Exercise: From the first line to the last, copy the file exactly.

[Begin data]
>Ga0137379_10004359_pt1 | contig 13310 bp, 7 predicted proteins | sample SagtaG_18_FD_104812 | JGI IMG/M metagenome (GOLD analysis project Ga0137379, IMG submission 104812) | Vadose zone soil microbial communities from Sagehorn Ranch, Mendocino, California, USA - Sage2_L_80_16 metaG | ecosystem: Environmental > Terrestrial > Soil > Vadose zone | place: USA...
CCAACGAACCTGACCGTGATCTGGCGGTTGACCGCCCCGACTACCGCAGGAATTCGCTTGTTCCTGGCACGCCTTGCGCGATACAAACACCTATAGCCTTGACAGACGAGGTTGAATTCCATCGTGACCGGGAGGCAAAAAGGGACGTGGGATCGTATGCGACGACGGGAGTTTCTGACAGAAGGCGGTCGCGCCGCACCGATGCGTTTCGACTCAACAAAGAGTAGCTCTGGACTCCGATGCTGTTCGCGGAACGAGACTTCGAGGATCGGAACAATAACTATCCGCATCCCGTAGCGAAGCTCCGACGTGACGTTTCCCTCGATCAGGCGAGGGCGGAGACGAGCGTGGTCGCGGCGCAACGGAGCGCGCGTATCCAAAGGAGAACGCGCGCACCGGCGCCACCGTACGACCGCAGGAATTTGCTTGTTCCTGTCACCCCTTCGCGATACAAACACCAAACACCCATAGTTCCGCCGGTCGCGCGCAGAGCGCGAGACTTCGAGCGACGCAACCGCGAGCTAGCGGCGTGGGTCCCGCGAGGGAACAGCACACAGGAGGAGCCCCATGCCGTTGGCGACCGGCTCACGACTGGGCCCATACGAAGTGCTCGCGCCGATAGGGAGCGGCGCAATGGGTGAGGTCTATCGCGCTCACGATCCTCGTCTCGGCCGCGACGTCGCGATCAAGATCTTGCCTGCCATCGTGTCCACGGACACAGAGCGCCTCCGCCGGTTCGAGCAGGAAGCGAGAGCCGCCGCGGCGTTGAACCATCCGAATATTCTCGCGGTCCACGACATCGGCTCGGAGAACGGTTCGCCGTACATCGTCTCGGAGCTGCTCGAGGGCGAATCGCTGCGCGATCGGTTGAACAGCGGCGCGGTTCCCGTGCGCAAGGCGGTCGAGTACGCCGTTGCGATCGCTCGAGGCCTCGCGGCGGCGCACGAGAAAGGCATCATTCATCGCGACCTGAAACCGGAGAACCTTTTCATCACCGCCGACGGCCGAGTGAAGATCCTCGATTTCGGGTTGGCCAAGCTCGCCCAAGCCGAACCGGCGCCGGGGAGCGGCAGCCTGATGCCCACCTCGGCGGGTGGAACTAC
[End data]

>Ga0137379_10004359_pt1 | contig 13310 bp, 7 predicted proteins | sample SagtaG_18_FD_104812 | JGI IMG/M metagenome (GOLD analysis project Ga0137379, IMG submission 104812) | Vadose zone soil microbial communities from Sagehorn Ranch, Mendocino, California, USA - Sage2_L_80_16 metaG | ecosystem: Environmental > Terrestrial > Soil > Vadose zone | place: USA...
CCAACGAACCTGACCGTGATCTGGCGGTTGACCGCCCCGACTACCGCAGGAATTCGCTTGTTCCTGGCACGCCTTGCGCGATACAAACACCTATAGCCTTGACAGACGAGGTTGAATTCCATCGTGACCGGGAGGCAAAAAGGGACGTGGGATCGTATGCGACGACGGGAGTTTCTGACAGAAGGCGGTCGCGCCGCACCGATGCGTTTCGACTCAACAAAGAGTAGCTCTGGACTCCGATGCTGTTCGCGGAACGAGACTTCGAGGATCGGAACAATAACTATCCGCATCCCGTAGCGAAGCTCCGACGTGACGTTTCCCTCGATCAGGCGAGGGCGGAGACGAGCGTGGTCGCGGCGCAACGGAGCGCGCGTATCCAAAGGAGAACGCGCGCACCGGCGCCACCGTACGACCGCAGGAATTTGCTTGTTCCTGTCACCCCTTCGCGATACAAACACCAAACACCCATAGTTCCGCCGGTCGCGCGCAGAGCGCGAGACTTCGAGCGACGCAACCGCGAGCTAGCGGCGTGGGTCCCGCGAGGGAACAGCACACAGGAGGAGCCCCATGCCGTTGGCGACCGGCTCACGACTGGGCCCATACGAAGTGCTCGCGCCGATAGGGAGCGGCGCAATGGGTGAGGTCTATCGCGCTCACGATCCTCGTCTCGGCCGCGACGTCGCGATCAAGATCTTGCCTGCCATCGTGTCCACGGACACAGAGCGCCTCCGCCGGTTCGAGCAGGAAGCGAGAGCCGCCGCGGCGTTGAACCATCCGAATATTCTCGCGGTCCACGACATCGGCTCGGAGAACGGTTCGCCGTACATCGTCTCGGAGCTGCTCGAGGGCGAATCGCTGCGCGATCGGTTGAACAGCGGCGCGGTTCCCGTGCGCAAGGCGGTCGAGTACGCCGTTGCGATCGCTCGAGGCCTCGCGGCGGCGCACGAGAAAGGCATCATTCATCGCGACCTGAAACCGGAGAACCTTTTCATCACCGCCGACGGCCGAGTGAAGATCCTCGATTTCGGGTTGGCCAAGCTCGCCCAAGCCGAACCGGCGCCGGGGAGCGGCAGCCTGATGCCCACCTCGGCGGGTGGAACTAC